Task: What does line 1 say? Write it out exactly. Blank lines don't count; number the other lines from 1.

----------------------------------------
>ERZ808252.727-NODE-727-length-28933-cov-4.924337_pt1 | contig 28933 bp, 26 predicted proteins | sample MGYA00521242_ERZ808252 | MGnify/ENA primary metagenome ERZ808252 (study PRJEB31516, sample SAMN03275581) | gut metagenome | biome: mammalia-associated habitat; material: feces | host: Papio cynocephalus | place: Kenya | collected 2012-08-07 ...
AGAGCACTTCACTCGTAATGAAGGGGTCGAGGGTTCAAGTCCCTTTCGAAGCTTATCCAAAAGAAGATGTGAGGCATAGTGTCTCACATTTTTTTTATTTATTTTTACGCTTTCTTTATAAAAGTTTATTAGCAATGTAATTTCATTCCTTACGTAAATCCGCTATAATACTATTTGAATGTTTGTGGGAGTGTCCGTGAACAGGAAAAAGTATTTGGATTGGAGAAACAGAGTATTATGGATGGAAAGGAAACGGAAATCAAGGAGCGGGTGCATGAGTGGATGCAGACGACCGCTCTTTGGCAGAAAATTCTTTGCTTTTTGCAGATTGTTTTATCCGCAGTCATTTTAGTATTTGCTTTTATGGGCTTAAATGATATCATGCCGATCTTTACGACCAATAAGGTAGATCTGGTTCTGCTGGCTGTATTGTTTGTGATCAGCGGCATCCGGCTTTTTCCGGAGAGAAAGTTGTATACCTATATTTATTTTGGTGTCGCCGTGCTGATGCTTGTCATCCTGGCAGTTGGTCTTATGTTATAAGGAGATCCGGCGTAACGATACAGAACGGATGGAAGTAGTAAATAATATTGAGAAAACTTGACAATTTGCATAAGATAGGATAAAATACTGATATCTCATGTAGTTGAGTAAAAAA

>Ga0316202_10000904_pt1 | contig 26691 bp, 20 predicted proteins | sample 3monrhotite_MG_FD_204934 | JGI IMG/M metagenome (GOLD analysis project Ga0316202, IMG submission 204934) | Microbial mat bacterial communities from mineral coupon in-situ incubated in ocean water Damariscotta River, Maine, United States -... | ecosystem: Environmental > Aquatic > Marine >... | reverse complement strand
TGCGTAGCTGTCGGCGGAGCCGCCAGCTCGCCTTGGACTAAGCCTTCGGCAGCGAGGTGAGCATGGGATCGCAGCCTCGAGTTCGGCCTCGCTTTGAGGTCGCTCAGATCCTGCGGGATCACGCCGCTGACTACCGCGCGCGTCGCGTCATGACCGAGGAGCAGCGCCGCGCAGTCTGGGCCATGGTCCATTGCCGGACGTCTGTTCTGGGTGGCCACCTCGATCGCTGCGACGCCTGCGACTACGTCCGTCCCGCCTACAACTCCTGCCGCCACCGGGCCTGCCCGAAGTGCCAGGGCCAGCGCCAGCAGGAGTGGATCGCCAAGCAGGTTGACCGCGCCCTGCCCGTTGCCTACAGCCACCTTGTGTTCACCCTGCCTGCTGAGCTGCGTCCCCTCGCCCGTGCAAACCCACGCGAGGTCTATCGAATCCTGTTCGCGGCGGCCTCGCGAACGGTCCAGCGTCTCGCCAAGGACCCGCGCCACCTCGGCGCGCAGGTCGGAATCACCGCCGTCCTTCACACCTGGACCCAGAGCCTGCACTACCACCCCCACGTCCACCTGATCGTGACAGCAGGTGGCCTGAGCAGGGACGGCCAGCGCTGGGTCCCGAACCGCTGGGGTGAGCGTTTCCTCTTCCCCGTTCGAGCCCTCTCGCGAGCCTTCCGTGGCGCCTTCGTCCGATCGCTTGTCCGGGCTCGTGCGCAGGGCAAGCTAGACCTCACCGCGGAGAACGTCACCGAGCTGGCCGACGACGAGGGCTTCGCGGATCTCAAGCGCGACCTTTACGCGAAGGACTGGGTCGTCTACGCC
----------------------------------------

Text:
>ERZ808252.727-NODE-727-length-28933-cov-4.924337_pt1 | contig 28933 bp, 26 predicted proteins | sample MGYA00521242_ERZ808252 | MGnify/ENA primary metagenome ERZ808252 (study PRJEB31516, sample SAMN03275581) | gut metagenome | biome: mammalia-associated habitat; material: feces | host: Papio cynocephalus | place: Kenya | collected 2012-08-07 ...